Stopping the Nord Stream 1 gas pipeline

5% for the US 10-Year Treasury Yield: A Realistic Scenario

On 11 July, in line with previous announcements and annual practice, Gazprom stopped gas deliveries to European customers via the Nord Stream 1 (NS1) pipeline, which runs from Russia to Germany along the Baltic Sea bed.

Although the supply interruption is thought to be of a technical nature (related to planned maintenance work), a number of European commentators and officials (including Germany’s Economy Minister Robert Habeck, France’s Economy and Finance Minister Bruno Le Maire and European Commission Vice-President Valdis Dombrovskis) are concerned that supplies will not be fully or even partly restored once the interruption ends (21 July). Already in June, Gazprom reduced gas supplies via NS1 (from 167 million m3 to 66 million m3 per day), citing one of the reasons being problems related to the sanctions-related blockage in Canada of Siemens gas turbines for the compressor station being repaired there. Russian presidential spokesman Dmitry Peskov rejected accusations levelled at Moscow that the decisions were political, and indicated (on 8 July) that the return of the turbine would help boost supplies after the technical break.

On 10 July, Canada’s Energy Minister Jonathan Wilkinson announced that the government would allow an exception to the country’s sanctions and grant temporary, revocable approval for the delivery to Germany of Siemens gas turbines that are being repaired in a Siemens subsidiary in Montreal, to be later delivered to Russia’s Gazprom. According to media leaks (published in the Canadian daily The Globe and Mail on 13 July), the approval is to last for two years and applies to six turbines. The Canadian decision was criticised by the Ukrainian authorities, including President Volodymyr Zelensky. On the same day, the Ukrainian Foreign Ministry conveyed its protest in a verbal note to the Canadian ambassador in Kyiv. Also, Ukraine’s energy and interior ministries called on the Canadian parliament to halt the return of the turbine, arguing that otherwise Moscow would gain support in its hybrid war against Europe. The statement stressed that the Russian side is not taking advantage of existing opportunities to increase gas supplies through Ukrainian territory.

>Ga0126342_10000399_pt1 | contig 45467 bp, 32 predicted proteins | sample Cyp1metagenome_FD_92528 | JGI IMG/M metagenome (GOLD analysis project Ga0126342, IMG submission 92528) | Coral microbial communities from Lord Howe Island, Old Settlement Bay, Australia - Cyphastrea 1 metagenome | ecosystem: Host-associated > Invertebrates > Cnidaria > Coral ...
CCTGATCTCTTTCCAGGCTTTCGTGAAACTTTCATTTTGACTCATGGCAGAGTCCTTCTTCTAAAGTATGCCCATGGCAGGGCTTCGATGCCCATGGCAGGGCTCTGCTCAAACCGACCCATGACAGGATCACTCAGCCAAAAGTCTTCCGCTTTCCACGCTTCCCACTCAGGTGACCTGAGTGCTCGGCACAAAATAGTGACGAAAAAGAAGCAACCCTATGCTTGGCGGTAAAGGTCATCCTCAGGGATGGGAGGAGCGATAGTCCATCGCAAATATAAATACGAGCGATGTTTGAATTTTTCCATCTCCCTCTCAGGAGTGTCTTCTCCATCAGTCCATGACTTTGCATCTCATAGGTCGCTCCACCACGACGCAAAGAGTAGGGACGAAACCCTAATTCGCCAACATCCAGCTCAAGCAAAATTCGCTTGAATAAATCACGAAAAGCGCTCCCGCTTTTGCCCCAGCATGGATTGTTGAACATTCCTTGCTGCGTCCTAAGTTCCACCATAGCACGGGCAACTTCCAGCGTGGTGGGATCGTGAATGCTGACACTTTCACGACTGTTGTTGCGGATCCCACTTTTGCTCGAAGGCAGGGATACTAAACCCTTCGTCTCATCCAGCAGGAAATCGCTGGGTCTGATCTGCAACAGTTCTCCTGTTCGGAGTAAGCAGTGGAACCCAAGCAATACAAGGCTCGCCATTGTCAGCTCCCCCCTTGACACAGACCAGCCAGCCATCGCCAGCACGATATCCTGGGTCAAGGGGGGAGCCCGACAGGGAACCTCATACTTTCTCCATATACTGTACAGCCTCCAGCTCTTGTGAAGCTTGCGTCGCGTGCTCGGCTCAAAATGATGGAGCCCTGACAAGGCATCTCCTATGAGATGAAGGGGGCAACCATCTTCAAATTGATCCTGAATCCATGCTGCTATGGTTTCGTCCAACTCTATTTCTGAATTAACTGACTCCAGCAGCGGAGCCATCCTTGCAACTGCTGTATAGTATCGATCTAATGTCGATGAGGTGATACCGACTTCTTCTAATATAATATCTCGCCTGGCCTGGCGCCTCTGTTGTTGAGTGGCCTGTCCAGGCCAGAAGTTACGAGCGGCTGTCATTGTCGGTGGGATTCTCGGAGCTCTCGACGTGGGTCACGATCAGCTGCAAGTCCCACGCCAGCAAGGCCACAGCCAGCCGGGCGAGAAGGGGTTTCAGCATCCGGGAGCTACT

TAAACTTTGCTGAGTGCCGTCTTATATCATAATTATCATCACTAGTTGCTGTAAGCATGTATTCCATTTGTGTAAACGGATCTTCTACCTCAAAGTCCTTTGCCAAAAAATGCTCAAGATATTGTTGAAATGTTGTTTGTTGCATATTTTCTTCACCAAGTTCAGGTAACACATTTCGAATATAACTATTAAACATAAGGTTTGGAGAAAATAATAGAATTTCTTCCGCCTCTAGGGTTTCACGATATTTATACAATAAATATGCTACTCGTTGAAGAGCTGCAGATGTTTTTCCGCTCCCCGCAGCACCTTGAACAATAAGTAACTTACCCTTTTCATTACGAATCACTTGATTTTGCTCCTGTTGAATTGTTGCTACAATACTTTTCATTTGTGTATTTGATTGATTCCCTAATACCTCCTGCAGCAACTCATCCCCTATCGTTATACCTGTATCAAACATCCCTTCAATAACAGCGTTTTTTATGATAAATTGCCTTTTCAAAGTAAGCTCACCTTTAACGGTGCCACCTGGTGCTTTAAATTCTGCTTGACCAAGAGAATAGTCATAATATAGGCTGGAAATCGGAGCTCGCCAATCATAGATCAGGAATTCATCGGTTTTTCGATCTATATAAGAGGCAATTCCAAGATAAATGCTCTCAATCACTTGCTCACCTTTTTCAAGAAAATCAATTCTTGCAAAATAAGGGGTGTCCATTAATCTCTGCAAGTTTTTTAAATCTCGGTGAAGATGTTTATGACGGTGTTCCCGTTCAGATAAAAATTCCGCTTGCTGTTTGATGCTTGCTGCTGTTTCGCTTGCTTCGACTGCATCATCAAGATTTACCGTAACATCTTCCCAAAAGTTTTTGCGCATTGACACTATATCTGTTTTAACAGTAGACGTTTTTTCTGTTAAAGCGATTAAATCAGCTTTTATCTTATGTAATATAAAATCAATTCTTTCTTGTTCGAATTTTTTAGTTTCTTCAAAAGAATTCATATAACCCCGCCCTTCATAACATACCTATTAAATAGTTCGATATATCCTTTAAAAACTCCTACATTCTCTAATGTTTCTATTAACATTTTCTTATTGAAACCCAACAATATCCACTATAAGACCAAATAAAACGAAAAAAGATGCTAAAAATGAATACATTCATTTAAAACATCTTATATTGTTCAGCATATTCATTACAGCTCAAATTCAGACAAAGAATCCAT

On 10 July, the Canadian government’s decision was welcomed by German Chancellor Olaf Scholz. On 11 July it was also supported by the US State Department. In doing so, it stated that its implementation would allow Germany and other European countries to replenish their gas stocks and protect themselves from Russian energy blackmail. On the same day, a spokesperson for the German government stated that the German side had taken note of the critical position of the Ukrainian authorities regarding the return of the turbine, and stressed that EU sanctions do not cover equipment related to the supply of natural gas. A spokesperson for the European Commission gave a similar assessment.